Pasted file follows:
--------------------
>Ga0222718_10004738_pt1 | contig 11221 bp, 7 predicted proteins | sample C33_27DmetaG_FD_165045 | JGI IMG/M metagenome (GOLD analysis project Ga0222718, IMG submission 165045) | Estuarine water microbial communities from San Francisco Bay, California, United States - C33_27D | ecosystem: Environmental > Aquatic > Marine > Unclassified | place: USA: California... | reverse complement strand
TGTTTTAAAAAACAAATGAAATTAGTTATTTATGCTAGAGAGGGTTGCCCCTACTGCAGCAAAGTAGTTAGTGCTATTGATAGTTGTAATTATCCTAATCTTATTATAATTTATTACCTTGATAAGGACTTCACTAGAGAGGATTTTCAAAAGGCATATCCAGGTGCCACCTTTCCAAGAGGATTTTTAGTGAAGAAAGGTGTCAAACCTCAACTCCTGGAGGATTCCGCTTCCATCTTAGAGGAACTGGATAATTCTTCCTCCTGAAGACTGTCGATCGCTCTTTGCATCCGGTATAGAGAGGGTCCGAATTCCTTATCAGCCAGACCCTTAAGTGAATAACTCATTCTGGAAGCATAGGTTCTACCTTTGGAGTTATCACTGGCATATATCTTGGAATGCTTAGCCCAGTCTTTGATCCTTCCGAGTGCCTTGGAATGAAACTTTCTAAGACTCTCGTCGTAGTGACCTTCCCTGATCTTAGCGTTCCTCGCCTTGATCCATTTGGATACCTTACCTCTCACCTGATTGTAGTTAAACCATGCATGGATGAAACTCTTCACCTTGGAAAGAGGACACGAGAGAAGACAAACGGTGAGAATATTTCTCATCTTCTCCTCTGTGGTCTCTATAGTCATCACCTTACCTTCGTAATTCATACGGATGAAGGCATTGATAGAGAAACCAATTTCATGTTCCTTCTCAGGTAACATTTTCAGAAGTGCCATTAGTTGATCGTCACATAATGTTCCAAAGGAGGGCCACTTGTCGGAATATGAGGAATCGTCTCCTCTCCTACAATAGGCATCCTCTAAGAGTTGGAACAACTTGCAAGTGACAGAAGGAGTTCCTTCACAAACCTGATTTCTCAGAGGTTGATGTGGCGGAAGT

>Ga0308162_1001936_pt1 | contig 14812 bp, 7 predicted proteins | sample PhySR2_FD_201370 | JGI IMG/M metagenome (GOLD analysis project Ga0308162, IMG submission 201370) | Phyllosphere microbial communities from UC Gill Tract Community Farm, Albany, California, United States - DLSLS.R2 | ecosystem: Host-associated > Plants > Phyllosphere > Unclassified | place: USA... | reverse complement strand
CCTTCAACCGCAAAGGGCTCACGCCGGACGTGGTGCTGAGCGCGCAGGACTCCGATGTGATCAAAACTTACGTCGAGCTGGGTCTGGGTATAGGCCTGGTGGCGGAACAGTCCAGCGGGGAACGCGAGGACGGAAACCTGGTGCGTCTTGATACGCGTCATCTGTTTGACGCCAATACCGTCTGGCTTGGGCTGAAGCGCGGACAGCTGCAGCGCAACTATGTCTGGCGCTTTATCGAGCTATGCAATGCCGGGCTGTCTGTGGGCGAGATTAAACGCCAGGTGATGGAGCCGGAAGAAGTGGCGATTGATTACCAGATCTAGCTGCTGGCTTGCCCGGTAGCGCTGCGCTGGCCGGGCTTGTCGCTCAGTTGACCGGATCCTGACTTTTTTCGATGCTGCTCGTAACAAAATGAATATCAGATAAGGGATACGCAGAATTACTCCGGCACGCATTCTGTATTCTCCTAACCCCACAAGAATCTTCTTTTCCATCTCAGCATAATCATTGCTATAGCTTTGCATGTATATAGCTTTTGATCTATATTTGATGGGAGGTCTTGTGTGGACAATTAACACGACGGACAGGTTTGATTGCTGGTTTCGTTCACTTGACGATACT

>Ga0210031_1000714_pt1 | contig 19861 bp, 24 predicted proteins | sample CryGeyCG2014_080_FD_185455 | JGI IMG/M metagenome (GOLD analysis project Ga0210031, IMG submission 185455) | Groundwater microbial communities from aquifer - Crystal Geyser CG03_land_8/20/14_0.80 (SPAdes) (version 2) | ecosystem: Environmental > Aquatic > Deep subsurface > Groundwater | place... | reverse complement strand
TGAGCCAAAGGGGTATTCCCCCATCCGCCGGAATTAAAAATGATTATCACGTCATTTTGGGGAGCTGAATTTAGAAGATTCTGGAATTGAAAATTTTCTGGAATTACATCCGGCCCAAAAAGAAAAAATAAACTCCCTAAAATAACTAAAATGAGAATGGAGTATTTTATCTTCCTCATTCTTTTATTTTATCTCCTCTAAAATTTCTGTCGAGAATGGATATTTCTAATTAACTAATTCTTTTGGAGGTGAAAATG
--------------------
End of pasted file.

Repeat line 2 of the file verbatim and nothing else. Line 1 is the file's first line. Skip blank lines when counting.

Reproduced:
TGTTTTAAAAAACAAATGAAATTAGTTATTTATGCTAGAGAGGGTTGCCCCTACTGCAGCAAAGTAGTTAGTGCTATTGATAGTTGTAATTATCCTAATCTTATTATAATTTATTACCTTGATAAGGACTTCACTAGAGAGGATTTTCAAAAGGCATATCCAGGTGCCACCTTTCCAAGAGGATTTTTAGTGAAGAAAGGTGTCAAACCTCAACTCCTGGAGGATTCCGCTTCCATCTTAGAGGAACTGGATAATTCTTCCTCCTGAAGACTGTCGATCGCTCTTTGCATCCGGTATAGAGAGGGTCCGAATTCCTTATCAGCCAGACCCTTAAGTGAATAACTCATTCTGGAAGCATAGGTTCTACCTTTGGAGTTATCACTGGCATATATCTTGGAATGCTTAGCCCAGTCTTTGATCCTTCCGAGTGCCTTGGAATGAAACTTTCTAAGACTCTCGTCGTAGTGACCTTCCCTGATCTTAGCGTTCCTCGCCTTGATCCATTTGGATACCTTACCTCTCACCTGATTGTAGTTAAACCATGCATGGATGAAACTCTTCACCTTGGAAAGAGGACACGAGAGAAGACAAACGGTGAGAATATTTCTCATCTTCTCCTCTGTGGTCTCTATAGTCATCACCTTACCTTCGTAATTCATACGGATGAAGGCATTGATAGAGAAACCAATTTCATGTTCCTTCTCAGGTAACATTTTCAGAAGTGCCATTAGTTGATCGTCACATAATGTTCCAAAGGAGGGCCACTTGTCGGAATATGAGGAATCGTCTCCTCTCCTACAATAGGCATCCTCTAAGAGTTGGAACAACTTGCAAGTGACAGAAGGAGTTCCTTCACAAACCTGATTTCTCAGAGGTTGATGTGGCGGAAGT